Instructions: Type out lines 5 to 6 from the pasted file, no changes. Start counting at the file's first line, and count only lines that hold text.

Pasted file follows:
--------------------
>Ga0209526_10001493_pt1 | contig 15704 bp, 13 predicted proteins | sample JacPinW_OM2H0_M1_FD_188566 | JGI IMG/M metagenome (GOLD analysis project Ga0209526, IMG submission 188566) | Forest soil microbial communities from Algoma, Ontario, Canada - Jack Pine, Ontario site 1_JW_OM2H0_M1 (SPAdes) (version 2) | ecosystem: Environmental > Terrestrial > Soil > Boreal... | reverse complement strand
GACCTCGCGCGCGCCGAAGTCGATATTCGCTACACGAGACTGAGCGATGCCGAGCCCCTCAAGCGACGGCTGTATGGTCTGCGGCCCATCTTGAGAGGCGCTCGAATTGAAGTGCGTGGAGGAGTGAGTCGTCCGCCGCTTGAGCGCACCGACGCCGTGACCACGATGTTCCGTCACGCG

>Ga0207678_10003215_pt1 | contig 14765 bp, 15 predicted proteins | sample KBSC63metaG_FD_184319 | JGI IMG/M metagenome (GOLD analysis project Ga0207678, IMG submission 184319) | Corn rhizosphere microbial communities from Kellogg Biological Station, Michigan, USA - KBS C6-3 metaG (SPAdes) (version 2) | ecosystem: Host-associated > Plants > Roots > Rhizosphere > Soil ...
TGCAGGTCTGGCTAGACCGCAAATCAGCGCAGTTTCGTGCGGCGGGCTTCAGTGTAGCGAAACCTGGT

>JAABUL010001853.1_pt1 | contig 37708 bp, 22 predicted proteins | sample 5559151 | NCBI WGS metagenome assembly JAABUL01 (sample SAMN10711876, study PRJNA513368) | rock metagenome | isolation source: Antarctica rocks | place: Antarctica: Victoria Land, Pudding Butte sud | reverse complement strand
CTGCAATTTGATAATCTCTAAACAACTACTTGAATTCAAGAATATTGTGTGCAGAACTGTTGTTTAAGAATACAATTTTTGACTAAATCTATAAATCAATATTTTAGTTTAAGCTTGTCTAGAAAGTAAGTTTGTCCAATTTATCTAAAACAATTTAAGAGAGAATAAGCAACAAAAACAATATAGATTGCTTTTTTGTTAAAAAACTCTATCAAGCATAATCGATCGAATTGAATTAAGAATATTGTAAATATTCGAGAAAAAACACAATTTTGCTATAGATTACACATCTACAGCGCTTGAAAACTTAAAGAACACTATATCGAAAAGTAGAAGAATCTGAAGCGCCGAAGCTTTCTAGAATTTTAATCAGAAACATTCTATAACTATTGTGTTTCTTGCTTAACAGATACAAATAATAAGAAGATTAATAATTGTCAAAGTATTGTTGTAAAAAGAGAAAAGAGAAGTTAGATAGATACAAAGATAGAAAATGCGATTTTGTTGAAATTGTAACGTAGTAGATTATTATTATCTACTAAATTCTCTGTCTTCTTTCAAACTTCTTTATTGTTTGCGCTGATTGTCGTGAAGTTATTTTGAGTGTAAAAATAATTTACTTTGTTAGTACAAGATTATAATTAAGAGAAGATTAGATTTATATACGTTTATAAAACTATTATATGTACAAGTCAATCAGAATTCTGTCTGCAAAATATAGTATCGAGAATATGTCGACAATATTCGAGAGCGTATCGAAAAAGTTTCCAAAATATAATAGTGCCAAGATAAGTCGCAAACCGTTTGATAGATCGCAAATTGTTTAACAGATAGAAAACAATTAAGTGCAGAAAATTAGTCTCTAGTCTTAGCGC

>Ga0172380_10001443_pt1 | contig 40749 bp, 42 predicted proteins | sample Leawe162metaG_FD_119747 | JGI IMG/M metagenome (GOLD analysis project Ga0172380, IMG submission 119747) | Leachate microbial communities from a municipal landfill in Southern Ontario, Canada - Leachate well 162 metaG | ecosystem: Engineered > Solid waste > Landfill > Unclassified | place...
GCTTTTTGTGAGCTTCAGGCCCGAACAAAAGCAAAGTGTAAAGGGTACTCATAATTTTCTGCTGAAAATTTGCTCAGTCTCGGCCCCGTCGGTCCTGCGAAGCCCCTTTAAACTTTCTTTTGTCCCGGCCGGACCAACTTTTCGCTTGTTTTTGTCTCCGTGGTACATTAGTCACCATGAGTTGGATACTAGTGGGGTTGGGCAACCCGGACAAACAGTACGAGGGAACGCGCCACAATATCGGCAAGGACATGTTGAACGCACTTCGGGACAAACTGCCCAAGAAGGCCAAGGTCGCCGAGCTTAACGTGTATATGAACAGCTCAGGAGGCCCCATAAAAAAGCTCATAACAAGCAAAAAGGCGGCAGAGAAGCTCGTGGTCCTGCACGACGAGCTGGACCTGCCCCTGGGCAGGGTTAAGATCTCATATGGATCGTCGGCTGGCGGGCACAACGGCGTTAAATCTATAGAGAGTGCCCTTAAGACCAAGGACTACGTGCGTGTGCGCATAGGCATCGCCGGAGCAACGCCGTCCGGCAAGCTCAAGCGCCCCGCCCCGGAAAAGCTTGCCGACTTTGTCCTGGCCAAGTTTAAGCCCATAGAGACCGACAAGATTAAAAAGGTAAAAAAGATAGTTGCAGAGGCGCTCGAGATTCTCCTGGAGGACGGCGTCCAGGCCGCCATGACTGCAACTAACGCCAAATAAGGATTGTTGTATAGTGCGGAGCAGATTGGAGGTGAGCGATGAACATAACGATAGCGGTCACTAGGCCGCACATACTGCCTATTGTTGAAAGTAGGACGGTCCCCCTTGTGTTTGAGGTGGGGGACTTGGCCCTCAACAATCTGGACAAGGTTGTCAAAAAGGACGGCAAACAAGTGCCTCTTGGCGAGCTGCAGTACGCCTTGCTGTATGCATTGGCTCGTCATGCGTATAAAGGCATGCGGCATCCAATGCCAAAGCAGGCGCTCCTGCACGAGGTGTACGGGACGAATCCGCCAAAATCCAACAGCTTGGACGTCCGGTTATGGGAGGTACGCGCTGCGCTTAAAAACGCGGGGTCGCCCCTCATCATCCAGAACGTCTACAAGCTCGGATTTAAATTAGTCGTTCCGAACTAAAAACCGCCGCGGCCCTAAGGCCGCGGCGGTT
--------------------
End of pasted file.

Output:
>JAABUL010001853.1_pt1 | contig 37708 bp, 22 predicted proteins | sample 5559151 | NCBI WGS metagenome assembly JAABUL01 (sample SAMN10711876, study PRJNA513368) | rock metagenome | isolation source: Antarctica rocks | place: Antarctica: Victoria Land, Pudding Butte sud | reverse complement strand
CTGCAATTTGATAATCTCTAAACAACTACTTGAATTCAAGAATATTGTGTGCAGAACTGTTGTTTAAGAATACAATTTTTGACTAAATCTATAAATCAATATTTTAGTTTAAGCTTGTCTAGAAAGTAAGTTTGTCCAATTTATCTAAAACAATTTAAGAGAGAATAAGCAACAAAAACAATATAGATTGCTTTTTTGTTAAAAAACTCTATCAAGCATAATCGATCGAATTGAATTAAGAATATTGTAAATATTCGAGAAAAAACACAATTTTGCTATAGATTACACATCTACAGCGCTTGAAAACTTAAAGAACACTATATCGAAAAGTAGAAGAATCTGAAGCGCCGAAGCTTTCTAGAATTTTAATCAGAAACATTCTATAACTATTGTGTTTCTTGCTTAACAGATACAAATAATAAGAAGATTAATAATTGTCAAAGTATTGTTGTAAAAAGAGAAAAGAGAAGTTAGATAGATACAAAGATAGAAAATGCGATTTTGTTGAAATTGTAACGTAGTAGATTATTATTATCTACTAAATTCTCTGTCTTCTTTCAAACTTCTTTATTGTTTGCGCTGATTGTCGTGAAGTTATTTTGAGTGTAAAAATAATTTACTTTGTTAGTACAAGATTATAATTAAGAGAAGATTAGATTTATATACGTTTATAAAACTATTATATGTACAAGTCAATCAGAATTCTGTCTGCAAAATATAGTATCGAGAATATGTCGACAATATTCGAGAGCGTATCGAAAAAGTTTCCAAAATATAATAGTGCCAAGATAAGTCGCAAACCGTTTGATAGATCGCAAATTGTTTAACAGATAGAAAACAATTAAGTGCAGAAAATTAGTCTCTAGTCTTAGCGC